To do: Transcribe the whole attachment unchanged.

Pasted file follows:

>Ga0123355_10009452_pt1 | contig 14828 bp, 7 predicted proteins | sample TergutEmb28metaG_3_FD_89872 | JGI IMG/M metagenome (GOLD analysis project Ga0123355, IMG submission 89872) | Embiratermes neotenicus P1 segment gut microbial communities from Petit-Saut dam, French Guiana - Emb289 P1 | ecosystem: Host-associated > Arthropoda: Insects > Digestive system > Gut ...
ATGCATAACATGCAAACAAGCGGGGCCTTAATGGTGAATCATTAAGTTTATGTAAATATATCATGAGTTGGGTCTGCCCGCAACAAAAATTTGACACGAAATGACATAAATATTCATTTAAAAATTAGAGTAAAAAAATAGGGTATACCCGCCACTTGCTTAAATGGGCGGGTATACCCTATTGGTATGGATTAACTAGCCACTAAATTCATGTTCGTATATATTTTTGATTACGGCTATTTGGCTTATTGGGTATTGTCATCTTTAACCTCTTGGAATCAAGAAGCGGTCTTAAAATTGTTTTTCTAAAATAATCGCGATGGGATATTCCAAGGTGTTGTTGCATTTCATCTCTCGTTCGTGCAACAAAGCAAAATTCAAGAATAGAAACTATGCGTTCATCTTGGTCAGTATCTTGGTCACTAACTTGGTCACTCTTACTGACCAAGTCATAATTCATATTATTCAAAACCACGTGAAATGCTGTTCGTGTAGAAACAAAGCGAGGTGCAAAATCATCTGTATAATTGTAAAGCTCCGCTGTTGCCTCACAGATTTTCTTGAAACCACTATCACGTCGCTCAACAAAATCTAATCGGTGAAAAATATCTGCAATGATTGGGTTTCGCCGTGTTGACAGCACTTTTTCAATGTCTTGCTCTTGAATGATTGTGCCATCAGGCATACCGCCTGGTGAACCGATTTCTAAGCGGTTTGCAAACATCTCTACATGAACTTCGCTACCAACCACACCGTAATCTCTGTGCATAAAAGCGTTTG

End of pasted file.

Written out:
>Ga0123355_10009452_pt1 | contig 14828 bp, 7 predicted proteins | sample TergutEmb28metaG_3_FD_89872 | JGI IMG/M metagenome (GOLD analysis project Ga0123355, IMG submission 89872) | Embiratermes neotenicus P1 segment gut microbial communities from Petit-Saut dam, French Guiana - Emb289 P1 | ecosystem: Host-associated > Arthropoda: Insects > Digestive system > Gut ...
ATGCATAACATGCAAACAAGCGGGGCCTTAATGGTGAATCATTAAGTTTATGTAAATATATCATGAGTTGGGTCTGCCCGCAACAAAAATTTGACACGAAATGACATAAATATTCATTTAAAAATTAGAGTAAAAAAATAGGGTATACCCGCCACTTGCTTAAATGGGCGGGTATACCCTATTGGTATGGATTAACTAGCCACTAAATTCATGTTCGTATATATTTTTGATTACGGCTATTTGGCTTATTGGGTATTGTCATCTTTAACCTCTTGGAATCAAGAAGCGGTCTTAAAATTGTTTTTCTAAAATAATCGCGATGGGATATTCCAAGGTGTTGTTGCATTTCATCTCTCGTTCGTGCAACAAAGCAAAATTCAAGAATAGAAACTATGCGTTCATCTTGGTCAGTATCTTGGTCACTAACTTGGTCACTCTTACTGACCAAGTCATAATTCATATTATTCAAAACCACGTGAAATGCTGTTCGTGTAGAAACAAAGCGAGGTGCAAAATCATCTGTATAATTGTAAAGCTCCGCTGTTGCCTCACAGATTTTCTTGAAACCACTATCACGTCGCTCAACAAAATCTAATCGGTGAAAAATATCTGCAATGATTGGGTTTCGCCGTGTTGACAGCACTTTTTCAATGTCTTGCTCTTGAATGATTGTGCCATCAGGCATACCGCCTGGTGAACCGATTTCTAAGCGGTTTGCAAACATCTCTACATGAACTTCGCTACCAACCACACCGTAATCTCTGTGCATAAAAGCGTTTG